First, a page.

Lake Mille Lacs, MN — Three years ago, the DNR announced keeping a single walleye while fishing on Lake Mille Lacs was illegal.
It’s an effort to help save a population that state experts say has been in free-fall.
But if you talk to some business owners there, they say their economy is what’s really in free-fall, thanks to those regulations.
They and many anglers blame the state and some tribes for wrecking their hobby, and in some cases, their livelihoods.
It’s led to a contentious battle with no end in sight.
“They’re nuts. They’re nuts,” said Linda Eno.
“They have brought an economy to its knees.”
Eno and her husband have run Twin Pines Resort on the west end of Mille Lacs for 25 years.
“It was such a monumental day to say that now you are only allowing catch and release on the most phenomenal productive walleye fisheries in the United States and the jewell of Minnesota,” said Eno.
She says when those unprecedented regulations were put in place, business was cut in half, along with peace of mind.
“The emotional toll. The stress on my husband and I. I look at those DNR guys and I say you’re robbing my grandkids and kids of years of their fathers lives,” said Eno.
Up the road in downtown Garrison, an explanation of what’s going on.
“In 1995 the water became more clear and we’ve had invasive species come in, the worst of which is zebra mussels,” said Mille Lacs Fisheries Supervisor Tom Heinrich.
Heinrich says zebra mussels might well be the biggest problem of all.
The little mussels are filter feeders, meaning they feed on some of the lake’s smallest organisms that bait fish typically eat.
Those bait fish are what walleye feed on.
Less food for walleye means less walleye.
And here’s the proof.
In 2002, the DNR says there were about 1.1 million walleye in Mille Lacs.
By 2014, the population estimate plunged to about 250,000.
“The walleye population can only support so much harvest,” said Heinrich.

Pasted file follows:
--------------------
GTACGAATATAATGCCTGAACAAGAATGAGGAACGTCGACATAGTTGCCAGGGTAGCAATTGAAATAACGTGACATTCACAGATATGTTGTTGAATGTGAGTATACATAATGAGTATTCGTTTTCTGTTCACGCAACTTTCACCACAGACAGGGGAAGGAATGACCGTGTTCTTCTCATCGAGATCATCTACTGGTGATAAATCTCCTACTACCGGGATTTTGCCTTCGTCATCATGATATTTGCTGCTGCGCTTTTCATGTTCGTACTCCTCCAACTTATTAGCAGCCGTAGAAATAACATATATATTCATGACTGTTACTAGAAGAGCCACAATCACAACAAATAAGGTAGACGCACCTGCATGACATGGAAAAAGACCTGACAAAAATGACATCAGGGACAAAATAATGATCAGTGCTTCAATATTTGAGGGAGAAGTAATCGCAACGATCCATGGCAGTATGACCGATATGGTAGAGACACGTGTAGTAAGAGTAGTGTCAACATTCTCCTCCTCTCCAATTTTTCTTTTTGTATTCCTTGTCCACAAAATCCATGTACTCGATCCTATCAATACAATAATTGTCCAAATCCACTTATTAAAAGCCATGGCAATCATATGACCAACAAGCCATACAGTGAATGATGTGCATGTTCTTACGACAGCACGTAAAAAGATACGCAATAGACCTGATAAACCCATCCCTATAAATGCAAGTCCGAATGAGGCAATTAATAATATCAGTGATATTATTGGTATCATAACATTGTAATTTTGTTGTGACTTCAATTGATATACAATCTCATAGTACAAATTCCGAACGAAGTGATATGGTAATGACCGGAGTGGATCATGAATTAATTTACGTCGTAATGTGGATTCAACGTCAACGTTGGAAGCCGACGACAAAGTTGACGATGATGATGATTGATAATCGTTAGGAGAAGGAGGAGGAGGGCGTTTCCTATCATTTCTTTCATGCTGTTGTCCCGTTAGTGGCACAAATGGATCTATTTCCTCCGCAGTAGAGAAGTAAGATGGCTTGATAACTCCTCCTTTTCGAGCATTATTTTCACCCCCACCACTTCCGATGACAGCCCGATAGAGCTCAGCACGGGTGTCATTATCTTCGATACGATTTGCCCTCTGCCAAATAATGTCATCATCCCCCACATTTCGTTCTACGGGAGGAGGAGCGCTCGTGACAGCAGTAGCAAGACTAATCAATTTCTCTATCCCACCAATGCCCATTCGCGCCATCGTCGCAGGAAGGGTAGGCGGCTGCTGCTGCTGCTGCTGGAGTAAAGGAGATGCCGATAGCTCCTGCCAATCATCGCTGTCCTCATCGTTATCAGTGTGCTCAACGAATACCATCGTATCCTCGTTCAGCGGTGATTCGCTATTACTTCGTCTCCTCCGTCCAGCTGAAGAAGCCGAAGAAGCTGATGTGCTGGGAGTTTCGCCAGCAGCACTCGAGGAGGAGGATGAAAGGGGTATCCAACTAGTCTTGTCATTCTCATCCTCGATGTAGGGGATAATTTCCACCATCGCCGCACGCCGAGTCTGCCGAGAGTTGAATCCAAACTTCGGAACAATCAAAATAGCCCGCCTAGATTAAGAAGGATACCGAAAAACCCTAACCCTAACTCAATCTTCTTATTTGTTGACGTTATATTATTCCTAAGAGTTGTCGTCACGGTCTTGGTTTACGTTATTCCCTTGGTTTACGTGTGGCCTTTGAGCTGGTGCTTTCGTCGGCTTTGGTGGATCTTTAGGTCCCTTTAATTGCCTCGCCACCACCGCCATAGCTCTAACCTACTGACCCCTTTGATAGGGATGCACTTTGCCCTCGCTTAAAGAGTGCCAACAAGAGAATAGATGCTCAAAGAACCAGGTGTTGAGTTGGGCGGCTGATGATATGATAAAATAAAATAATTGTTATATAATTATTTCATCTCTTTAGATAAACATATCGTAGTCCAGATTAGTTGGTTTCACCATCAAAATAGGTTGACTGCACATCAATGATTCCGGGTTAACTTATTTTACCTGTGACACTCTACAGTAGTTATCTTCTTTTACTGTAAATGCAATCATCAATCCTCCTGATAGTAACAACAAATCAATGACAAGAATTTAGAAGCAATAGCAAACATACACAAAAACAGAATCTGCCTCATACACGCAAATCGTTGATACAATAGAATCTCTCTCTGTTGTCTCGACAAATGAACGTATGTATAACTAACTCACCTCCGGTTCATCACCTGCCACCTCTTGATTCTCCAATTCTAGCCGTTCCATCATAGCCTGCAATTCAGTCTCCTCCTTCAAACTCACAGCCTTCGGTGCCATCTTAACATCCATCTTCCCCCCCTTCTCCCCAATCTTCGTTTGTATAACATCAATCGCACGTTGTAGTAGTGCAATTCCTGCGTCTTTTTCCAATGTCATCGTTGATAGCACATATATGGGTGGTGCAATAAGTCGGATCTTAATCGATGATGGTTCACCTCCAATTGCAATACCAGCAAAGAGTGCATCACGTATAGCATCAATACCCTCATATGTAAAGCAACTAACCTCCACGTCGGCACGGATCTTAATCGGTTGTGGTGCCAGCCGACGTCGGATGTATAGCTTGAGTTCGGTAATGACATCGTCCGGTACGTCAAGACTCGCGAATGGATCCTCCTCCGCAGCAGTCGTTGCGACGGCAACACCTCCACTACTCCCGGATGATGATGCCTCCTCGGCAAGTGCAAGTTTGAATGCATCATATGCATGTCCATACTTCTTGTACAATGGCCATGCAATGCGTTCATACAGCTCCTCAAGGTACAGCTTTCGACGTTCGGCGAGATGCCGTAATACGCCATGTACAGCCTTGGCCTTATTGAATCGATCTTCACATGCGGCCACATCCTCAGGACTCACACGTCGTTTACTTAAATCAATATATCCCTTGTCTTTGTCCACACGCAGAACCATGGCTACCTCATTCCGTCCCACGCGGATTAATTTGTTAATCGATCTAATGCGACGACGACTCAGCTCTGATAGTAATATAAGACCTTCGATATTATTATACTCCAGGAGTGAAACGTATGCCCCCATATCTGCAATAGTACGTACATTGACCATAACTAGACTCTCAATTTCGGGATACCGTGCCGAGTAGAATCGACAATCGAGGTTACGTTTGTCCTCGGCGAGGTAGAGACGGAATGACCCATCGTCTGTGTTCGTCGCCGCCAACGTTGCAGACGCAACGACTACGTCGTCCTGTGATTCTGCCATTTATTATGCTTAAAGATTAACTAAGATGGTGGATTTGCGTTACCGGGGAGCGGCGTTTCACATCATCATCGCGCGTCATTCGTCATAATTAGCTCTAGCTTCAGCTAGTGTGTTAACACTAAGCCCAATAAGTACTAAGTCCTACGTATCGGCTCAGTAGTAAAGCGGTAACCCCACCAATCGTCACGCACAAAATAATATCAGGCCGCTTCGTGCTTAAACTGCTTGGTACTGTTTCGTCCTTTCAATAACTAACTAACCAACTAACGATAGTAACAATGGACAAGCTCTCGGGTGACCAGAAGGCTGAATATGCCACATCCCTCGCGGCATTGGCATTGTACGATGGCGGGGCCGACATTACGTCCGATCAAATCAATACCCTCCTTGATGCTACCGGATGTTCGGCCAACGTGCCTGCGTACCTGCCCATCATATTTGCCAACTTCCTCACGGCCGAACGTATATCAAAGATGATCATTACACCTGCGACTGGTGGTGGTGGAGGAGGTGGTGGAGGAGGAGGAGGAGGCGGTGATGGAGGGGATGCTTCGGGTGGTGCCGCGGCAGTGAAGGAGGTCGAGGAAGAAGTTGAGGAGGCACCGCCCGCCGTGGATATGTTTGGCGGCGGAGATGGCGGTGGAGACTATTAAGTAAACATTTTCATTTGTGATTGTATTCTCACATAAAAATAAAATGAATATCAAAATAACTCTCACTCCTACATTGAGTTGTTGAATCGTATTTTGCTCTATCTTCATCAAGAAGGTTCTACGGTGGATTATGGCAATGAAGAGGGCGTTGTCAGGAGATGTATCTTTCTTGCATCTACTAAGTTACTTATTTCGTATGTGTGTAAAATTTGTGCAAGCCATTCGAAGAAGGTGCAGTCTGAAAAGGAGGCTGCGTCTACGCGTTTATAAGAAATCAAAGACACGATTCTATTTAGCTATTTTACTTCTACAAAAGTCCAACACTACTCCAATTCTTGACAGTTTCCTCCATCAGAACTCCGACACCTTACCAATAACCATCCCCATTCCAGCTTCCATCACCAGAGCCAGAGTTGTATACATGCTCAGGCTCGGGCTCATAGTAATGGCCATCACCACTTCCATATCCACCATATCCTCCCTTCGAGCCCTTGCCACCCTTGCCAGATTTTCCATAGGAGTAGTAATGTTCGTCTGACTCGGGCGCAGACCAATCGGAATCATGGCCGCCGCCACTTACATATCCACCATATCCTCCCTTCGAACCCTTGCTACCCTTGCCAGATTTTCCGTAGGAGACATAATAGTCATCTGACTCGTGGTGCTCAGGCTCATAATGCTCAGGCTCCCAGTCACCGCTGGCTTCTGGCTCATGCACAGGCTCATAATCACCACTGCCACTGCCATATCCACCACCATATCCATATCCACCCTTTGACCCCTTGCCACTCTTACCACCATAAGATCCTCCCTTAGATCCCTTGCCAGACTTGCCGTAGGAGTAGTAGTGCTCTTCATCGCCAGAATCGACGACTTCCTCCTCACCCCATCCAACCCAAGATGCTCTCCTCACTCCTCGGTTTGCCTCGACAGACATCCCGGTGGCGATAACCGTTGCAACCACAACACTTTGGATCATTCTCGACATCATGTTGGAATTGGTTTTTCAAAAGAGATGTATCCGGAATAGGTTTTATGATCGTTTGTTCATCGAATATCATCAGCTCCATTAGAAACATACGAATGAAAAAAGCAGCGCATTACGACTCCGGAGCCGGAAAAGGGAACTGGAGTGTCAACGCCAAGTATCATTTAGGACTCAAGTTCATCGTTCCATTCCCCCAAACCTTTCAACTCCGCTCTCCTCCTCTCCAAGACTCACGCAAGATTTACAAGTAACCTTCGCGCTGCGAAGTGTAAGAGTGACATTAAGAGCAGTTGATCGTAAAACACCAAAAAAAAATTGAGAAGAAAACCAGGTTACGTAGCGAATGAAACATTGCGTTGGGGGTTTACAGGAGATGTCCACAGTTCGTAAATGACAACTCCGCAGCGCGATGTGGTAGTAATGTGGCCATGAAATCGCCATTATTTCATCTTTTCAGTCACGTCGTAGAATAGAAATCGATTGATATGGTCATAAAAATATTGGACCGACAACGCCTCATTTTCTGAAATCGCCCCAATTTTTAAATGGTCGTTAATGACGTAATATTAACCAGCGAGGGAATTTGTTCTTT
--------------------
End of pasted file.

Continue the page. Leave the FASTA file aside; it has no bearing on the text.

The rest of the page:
And other people on the lake are feeling the pain.
Nathan Horsch helps people find walleye, as a fishing guide for Nitti’s Hunters Point Resort.
19 years on the job, he says he’s noticed changes in the lake, and people’s attitudes toward the lake.
“You know this is Friday and there’s not too many boats around. There was a lot more boats when you could keep fish back then,” said Horsch.
On his 4 hour Friday night tour, 15 walleye were caught, and every single one went back in the water.
“A lot of people don’t agree with what the DNR is doing. The band has got its own DNR also now,” said Horsch.
And the band is the other part of this story.
In the early 90’s, the Mille Lacs Band of Ojibwe sued to reaffirm rights to fish and gather on the lake, and nearby areas.
The case went to the United States Supreme Court, where justices ruled in favor of the tribe.
So today, about half of the allowed walleye harvest goes to tribal members.
“It is a shared fishery and you’ve got a walleye population in decline because of a whole bunch of issues,” said Fond du Lac Fisheries Program Manager Brian Borkholder.
Borkholder says the combination of fewer fish and now two different groups wanting those fish is reason for every angler to start managing their expectations of the lake.
“The angler that’s been down there for 30 years is looking at a smaller pie and he still wants a big piece of that pie, and that’s not possible anymore,” said Borkholder.